Pressures for change - internal Increased specialisation A link between quality and volume of work Concerns about safety, in particular about small or isolated hospitals Policy to shift care out of hospital Changes in the position of hospitals in the system
Complexity of care situation All care situations Care situations ordered by complexity
Complexity of care situation All care situations Typical structure of traditional delivery system Care situations ordered by complexity
Complexity of care situation All care situations Situations handled by an overqualified and too costly system Situations handled by an under qualified or overloaded system
Pressures for change - internal Use of small hospitals for training Working hour restrictions Increased multidisciplinary working – requiring larger teams Using trainees to staff hospitals Consultants firmly based in hospitals MMC
Standard strategic responses Ignore & hope for the best Centralisation
Too slow Costly Politically tough Does not solve the problem of emergency medicine –Local access –Frequent users and social care require local links
Standard strategic responses Ignore & hope for the best Centralisation Mergers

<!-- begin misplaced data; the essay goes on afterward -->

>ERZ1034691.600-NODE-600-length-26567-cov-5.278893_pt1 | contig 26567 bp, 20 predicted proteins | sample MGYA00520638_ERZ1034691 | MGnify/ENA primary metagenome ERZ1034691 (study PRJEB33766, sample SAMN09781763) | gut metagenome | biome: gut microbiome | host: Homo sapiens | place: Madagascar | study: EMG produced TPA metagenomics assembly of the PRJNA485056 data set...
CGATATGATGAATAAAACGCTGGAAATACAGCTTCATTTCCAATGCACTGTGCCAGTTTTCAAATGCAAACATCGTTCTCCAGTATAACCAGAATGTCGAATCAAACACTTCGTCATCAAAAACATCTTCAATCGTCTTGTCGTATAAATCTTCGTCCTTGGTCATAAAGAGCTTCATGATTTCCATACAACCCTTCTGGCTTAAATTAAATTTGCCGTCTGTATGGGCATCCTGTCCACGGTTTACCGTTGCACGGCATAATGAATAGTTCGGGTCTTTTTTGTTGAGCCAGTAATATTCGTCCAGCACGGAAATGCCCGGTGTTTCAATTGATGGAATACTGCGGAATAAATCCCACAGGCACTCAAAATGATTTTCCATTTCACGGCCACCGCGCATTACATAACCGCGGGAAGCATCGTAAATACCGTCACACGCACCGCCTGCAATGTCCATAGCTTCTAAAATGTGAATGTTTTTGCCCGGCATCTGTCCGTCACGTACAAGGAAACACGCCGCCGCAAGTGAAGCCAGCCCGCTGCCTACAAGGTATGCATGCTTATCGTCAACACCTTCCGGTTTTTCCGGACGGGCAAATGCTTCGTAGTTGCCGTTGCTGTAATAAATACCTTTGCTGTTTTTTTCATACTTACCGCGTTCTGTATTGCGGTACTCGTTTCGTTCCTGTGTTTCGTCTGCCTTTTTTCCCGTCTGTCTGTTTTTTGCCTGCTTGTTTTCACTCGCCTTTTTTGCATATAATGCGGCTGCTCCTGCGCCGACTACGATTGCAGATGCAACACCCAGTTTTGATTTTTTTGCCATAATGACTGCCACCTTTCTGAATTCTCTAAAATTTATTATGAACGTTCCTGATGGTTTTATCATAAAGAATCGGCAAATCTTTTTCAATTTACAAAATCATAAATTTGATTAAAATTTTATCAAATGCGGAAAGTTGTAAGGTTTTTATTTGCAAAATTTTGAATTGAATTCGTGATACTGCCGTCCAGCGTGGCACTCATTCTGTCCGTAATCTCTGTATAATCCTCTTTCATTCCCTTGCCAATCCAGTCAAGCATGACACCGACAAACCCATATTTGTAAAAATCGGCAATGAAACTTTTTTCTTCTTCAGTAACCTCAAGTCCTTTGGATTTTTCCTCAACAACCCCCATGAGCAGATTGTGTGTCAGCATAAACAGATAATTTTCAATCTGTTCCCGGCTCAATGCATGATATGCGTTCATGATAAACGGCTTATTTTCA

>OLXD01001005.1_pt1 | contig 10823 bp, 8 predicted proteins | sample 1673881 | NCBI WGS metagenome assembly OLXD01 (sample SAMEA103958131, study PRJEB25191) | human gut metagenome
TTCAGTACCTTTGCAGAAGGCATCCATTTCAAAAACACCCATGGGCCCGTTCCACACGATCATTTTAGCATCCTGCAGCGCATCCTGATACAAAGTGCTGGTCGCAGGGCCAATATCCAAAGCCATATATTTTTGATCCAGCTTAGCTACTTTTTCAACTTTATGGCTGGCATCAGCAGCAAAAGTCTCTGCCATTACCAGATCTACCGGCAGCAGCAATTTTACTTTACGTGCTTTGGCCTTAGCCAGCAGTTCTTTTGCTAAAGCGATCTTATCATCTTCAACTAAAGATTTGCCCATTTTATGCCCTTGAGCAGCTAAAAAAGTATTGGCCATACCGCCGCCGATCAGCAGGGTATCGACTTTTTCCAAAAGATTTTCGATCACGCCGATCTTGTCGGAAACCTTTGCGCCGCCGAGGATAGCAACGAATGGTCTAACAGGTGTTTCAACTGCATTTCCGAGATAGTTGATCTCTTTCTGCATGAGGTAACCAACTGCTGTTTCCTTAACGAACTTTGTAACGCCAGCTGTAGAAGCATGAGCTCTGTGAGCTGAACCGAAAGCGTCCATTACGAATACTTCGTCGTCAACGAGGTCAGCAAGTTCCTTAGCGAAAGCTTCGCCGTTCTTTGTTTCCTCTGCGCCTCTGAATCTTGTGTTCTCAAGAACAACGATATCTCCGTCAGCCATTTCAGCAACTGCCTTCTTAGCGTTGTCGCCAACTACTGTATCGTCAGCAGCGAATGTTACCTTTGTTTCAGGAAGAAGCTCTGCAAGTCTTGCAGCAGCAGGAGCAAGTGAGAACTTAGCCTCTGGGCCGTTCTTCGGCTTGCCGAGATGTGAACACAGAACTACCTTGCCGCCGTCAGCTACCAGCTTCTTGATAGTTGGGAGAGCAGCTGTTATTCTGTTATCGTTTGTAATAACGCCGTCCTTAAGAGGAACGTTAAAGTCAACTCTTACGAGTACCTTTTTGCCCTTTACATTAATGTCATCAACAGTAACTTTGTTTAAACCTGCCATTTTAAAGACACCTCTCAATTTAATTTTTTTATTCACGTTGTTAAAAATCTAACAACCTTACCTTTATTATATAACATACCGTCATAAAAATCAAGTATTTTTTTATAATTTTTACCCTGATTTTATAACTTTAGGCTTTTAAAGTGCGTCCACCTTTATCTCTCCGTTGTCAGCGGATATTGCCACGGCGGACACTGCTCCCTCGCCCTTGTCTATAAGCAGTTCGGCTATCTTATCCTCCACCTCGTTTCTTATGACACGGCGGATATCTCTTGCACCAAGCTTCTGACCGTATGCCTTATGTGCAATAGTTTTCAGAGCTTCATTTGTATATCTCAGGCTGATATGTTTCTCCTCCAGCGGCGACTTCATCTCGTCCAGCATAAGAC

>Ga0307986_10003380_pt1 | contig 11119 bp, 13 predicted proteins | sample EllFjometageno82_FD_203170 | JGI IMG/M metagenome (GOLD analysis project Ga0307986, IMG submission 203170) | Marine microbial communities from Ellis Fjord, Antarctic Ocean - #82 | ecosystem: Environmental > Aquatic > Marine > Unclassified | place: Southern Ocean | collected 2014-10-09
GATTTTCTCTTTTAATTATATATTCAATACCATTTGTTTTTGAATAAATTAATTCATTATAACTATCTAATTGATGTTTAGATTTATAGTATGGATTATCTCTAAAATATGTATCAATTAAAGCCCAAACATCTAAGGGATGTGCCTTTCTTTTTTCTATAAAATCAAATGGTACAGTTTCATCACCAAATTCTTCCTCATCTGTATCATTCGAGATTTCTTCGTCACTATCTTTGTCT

Costly Often dont deliver or very slow Integration of different organisations very tough Dont get to the heart of some of the pressures on hospitals
Standard strategic responses Ignore & hope for the best Centralisation Mergers Market development Cost reduction & efficiency improvement
A recent strategy: Redesign Capacity and demand –Advanced access –Theory of constraints Process improvement –BPR –Leanthinking Workforce –New roles –Substitution
Key questions How do we create a sustainable model What is the role of the hospital? What is its relationship to primary care? Could changes in the way that staff work provide some new answers? Could technology assist with this?
Role Different approaches for large centres and for small and medium sized hospitals Is the hospital a facility or at the centre of the system? Component producer or responsibility for a defined population? Beds – cost centre or profit centre?
Primary / secondary care Is this division helpful any more? The role of specialists –Where specialists work –Who they work for and with Vertical integration Where do some key resources sit? –Diagnostics –A&E Social care
Specialisation and generalism Have we got the balance right? Some services need specialist centres Increase in patients with multiple diagnoses Rise of hospitalists Multi-site networks
Clinical interdependences Are the assumptions we make about these still correct? Can we provide enough locally to be able to deal with the high volume local emergencies? –Internal medicine –#NoF, Acute abdomen, etc. out of hours –Sick children Could a different approach to the way specialists work help with this?
Conclusions The hospital needs to be seen as an integrated part of the healthcare system in which it sits The most significant obstacle to change is the absence of a vision for the future which is meaningful for clinicians
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